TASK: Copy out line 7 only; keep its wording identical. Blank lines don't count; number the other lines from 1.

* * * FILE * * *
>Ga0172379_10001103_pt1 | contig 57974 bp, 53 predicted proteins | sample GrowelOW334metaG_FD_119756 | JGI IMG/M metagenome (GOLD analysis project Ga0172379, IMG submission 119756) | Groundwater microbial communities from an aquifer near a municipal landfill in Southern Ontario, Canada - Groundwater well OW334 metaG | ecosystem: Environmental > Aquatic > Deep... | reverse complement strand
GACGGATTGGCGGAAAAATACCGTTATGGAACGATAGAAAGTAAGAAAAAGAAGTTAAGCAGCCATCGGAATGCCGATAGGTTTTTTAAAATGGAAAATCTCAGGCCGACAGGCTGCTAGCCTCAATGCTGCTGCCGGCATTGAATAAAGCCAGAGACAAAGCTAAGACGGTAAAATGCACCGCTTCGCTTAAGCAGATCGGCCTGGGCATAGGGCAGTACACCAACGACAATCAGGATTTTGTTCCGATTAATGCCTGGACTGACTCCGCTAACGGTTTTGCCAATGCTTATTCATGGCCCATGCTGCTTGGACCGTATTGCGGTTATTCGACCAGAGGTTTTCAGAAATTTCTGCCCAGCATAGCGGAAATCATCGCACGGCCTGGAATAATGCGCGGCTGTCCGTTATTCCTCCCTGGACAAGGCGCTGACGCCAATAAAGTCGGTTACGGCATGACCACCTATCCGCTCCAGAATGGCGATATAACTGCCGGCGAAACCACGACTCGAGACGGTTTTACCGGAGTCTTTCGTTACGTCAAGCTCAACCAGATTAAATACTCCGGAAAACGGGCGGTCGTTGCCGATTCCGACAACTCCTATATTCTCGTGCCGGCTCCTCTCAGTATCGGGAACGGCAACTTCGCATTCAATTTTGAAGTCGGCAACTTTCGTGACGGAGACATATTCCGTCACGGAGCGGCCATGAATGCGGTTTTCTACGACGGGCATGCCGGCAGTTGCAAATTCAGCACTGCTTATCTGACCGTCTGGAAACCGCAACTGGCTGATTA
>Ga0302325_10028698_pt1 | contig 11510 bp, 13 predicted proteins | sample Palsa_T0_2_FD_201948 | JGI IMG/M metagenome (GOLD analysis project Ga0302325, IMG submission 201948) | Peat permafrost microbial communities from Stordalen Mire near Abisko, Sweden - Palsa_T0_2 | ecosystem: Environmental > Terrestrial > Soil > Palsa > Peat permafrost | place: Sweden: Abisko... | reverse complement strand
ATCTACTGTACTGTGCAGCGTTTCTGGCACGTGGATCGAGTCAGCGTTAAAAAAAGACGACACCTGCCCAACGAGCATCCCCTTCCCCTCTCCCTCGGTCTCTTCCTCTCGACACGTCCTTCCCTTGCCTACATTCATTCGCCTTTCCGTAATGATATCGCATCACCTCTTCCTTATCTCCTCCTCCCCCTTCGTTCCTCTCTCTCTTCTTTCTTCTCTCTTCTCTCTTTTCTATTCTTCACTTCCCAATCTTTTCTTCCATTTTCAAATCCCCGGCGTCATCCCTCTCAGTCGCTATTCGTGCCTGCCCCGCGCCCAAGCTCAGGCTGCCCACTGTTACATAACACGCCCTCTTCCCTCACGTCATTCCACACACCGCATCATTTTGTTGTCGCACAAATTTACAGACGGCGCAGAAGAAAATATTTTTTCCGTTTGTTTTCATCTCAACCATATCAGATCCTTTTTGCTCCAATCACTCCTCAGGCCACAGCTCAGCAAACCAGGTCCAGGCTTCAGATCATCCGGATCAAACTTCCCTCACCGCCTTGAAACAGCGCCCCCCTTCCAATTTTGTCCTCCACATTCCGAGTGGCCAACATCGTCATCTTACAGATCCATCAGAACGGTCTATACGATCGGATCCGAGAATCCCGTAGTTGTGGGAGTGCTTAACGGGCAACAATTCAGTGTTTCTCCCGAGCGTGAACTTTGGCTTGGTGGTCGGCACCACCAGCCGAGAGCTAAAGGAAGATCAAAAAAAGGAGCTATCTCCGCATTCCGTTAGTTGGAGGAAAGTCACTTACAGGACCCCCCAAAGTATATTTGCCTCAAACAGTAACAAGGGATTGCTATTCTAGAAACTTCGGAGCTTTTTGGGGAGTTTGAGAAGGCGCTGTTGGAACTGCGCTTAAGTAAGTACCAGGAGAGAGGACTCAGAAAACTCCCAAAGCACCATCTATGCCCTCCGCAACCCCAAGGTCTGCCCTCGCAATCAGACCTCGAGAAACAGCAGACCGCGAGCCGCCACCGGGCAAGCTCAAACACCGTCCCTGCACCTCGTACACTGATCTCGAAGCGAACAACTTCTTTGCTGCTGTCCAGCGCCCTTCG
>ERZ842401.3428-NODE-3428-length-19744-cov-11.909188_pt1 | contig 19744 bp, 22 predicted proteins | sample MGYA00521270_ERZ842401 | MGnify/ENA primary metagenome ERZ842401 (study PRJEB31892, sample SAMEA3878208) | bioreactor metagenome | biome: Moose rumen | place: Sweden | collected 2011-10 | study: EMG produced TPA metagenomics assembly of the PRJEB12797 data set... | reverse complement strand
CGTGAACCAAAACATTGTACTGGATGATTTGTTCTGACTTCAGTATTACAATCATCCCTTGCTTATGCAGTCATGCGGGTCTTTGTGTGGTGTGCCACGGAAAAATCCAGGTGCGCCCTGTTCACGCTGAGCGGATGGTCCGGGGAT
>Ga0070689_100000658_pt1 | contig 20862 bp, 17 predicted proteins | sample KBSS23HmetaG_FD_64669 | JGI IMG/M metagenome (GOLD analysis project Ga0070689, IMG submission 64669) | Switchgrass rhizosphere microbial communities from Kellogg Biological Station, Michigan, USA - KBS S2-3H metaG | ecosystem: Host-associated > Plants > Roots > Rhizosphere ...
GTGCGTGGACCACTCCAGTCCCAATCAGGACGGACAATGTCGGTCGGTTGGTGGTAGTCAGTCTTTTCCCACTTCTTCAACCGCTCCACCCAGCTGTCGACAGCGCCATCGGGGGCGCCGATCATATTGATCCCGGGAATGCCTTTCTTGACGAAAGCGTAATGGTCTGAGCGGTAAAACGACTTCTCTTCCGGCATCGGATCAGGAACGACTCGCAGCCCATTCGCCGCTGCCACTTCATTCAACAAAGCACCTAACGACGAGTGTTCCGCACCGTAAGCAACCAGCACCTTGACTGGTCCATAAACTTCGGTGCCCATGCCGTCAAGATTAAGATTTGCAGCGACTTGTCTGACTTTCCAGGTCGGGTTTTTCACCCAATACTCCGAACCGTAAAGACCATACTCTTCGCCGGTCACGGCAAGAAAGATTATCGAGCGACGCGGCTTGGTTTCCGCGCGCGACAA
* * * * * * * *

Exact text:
>Ga0070689_100000658_pt1 | contig 20862 bp, 17 predicted proteins | sample KBSS23HmetaG_FD_64669 | JGI IMG/M metagenome (GOLD analysis project Ga0070689, IMG submission 64669) | Switchgrass rhizosphere microbial communities from Kellogg Biological Station, Michigan, USA - KBS S2-3H metaG | ecosystem: Host-associated > Plants > Roots > Rhizosphere ...